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31 Fordham Urb. L.J. 1183 (2003-2004)
Addressing Urban Transportation Equity in the United States

handle is hein.journals/frdurb31 and id is 1201 raw text is: ADDRESSING URBAN TRANSPORTATION
Robert D. Bullard**
In the United States, all communities do not receive the same
benefits from transportation advancements and investments.' De-
spite the heroic efforts and the monumental social and economic
gains made over the decades, transportation remains a civil rights
issue.' Transportation touches every aspect of where we live, work,
play, and go to school, as well as the physical and natural world.
Transportation also plays a pivotal role in shaping human interac-
tion, economic mobility, and sustainability.3
Transportation provides access to opportunity and serves as a
key component in addressing poverty, unemployment, and equal
opportunity goals while ensuring access to education, health care,
and other public services.' Transportation equity is consistent with
the goals of the larger civil rights movement and the environmental
* This article draws from and enhances ideas and research expressed in earlier
works. For further discussion, see Robert D. Bullard, New Routes to Transportation
Equity: Why Race Still Matters, 6 TRANSP. EQUITY (Fall/Winter 2003), available at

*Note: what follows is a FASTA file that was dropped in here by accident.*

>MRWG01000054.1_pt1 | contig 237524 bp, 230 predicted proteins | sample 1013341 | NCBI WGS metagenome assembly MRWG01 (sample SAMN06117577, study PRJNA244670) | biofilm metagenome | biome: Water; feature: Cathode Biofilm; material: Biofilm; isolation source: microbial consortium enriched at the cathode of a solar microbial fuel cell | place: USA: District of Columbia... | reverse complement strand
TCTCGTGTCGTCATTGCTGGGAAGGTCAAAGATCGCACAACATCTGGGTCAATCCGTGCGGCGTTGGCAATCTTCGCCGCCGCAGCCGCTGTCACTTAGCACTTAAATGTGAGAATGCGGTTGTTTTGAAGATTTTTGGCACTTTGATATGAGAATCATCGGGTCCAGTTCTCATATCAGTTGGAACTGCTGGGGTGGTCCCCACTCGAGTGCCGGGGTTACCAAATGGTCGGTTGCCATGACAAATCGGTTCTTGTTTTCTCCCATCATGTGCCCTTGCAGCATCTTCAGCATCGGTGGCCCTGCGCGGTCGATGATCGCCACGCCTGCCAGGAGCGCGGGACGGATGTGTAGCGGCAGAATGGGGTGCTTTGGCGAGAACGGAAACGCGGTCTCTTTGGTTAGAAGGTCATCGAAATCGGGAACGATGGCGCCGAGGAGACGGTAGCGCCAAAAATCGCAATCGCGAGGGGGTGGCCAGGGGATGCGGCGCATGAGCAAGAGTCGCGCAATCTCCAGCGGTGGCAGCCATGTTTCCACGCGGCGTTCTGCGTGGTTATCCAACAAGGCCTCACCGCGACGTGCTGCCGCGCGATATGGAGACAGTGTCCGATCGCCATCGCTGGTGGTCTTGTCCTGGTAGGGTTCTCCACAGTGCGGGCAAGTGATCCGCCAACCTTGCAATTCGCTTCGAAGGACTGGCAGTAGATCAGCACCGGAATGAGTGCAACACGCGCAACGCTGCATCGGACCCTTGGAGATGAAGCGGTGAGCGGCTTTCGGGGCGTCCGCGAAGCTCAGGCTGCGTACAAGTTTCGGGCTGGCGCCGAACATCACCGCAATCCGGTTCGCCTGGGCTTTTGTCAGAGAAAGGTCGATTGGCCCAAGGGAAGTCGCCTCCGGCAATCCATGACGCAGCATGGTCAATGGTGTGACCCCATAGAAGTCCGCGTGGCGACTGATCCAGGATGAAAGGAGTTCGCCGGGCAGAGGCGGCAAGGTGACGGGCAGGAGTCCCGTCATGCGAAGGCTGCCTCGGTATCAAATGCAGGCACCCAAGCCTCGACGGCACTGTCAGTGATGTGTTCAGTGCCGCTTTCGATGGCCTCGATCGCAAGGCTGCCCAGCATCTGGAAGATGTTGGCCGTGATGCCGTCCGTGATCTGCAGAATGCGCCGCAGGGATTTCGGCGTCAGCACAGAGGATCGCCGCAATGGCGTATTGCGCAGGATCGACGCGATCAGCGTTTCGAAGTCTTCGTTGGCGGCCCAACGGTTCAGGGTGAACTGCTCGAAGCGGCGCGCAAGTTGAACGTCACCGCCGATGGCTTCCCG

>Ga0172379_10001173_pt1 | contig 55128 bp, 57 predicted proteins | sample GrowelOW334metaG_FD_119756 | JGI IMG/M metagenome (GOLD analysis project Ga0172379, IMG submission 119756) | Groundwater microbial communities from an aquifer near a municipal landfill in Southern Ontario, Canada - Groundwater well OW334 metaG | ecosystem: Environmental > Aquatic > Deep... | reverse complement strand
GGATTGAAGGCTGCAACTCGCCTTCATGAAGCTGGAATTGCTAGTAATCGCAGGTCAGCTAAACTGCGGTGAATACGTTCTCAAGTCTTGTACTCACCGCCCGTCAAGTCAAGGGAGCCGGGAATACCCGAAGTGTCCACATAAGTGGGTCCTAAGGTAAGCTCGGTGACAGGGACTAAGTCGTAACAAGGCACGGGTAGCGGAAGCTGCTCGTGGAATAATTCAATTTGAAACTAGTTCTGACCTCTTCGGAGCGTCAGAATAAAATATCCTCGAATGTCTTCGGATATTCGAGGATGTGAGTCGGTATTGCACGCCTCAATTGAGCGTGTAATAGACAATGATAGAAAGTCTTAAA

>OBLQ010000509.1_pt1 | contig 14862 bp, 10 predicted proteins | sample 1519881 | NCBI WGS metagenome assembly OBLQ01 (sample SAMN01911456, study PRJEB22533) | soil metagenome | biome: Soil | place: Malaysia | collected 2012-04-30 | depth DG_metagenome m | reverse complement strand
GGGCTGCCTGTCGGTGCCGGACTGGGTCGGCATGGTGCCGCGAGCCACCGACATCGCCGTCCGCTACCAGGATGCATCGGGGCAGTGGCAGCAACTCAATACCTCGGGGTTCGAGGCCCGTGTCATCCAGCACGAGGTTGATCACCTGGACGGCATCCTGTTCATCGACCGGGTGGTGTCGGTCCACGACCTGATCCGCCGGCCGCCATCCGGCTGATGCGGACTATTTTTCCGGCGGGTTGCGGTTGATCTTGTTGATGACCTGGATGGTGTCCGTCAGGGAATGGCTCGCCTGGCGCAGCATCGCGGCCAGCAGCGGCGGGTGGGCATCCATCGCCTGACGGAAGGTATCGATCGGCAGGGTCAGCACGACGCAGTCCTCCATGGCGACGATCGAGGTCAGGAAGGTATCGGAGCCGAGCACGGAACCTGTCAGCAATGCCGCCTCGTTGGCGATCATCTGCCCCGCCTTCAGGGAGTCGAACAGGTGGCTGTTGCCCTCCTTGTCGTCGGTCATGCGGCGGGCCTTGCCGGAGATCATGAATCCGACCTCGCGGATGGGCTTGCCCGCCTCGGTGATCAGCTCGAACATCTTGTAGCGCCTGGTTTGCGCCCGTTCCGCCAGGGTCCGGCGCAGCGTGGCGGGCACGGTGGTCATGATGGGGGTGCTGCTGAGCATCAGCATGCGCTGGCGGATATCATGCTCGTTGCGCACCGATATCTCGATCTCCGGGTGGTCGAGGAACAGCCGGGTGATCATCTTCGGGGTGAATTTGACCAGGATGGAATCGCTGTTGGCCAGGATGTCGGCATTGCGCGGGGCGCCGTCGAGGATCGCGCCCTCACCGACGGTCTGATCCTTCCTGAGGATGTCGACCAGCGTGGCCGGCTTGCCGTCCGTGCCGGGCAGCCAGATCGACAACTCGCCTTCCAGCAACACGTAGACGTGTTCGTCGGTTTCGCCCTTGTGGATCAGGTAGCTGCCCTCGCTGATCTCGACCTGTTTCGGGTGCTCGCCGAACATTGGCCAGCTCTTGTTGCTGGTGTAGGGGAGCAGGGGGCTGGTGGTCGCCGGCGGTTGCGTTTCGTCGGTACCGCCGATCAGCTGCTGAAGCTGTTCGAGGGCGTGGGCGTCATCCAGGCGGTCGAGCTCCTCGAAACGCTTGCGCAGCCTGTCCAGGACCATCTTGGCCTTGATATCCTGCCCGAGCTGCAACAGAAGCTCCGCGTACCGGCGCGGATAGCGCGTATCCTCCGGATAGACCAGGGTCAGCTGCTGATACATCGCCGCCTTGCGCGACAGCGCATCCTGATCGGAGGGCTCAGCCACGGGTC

http://www.ejrc.cau.edu/transequnewsvol6.htm (last visited July 24, 2004); and Robert
D. Bullard et al., Transportation Justice for All: Addressing Equity in the 21st Century
(Oct. 23, 2002), available at http://www.ejrc.cau.edu/summit2/TranspJustice.pdf (last
visited July 24, 2004).
** Ware Professor of Sociology and Director, Environmental Justice Resource
Center, Clark Atlanta University.
MOBILITY xiii-xiv (Robert D. Bullard & Glenn S. Johnson eds., 1997); Robert D. Bul-
lard & Glenn S. Johnson, Just Transportation, in JUST TRANSPORTATION, supra.
2. See Bullard & Johnson, supra note 1, at 8-9; John Lewis, Foreword to JUST
TRANSPORTATION, supra note 1, at xi, xi-xii; see also Mark Garrett & Brian Taylor,
Reconsidering Social Equity in Public Transit, 13 BERKELEY PLAN. J. 6, 10 (1999)
(The incongruence between transit ridership patterns and subsidy policies has both
social and special consequences that can potentially reinforce existing patterns of ra-
cial, ethnic, and   economic    segregation.), available  at http://www-
dcrp.ced.berkeley.edu/bpj/pdf/13-GarrettTaylor.pdf (last visited July 24, 2004).
3. See Bullard & Johnson, supra note 1, at 7-9. Transportation has a profound
impact on residential patterns, industrial growth, and physical and social mobility.
Id. at 8.
4. See Garrett & Taylor, supra note 2, at 6 (noting that [f]or ... 'transit depen-
dents' the continued availability of public mass transit is vital for access to jobs,
schooling, medical care, and other necessities of life).


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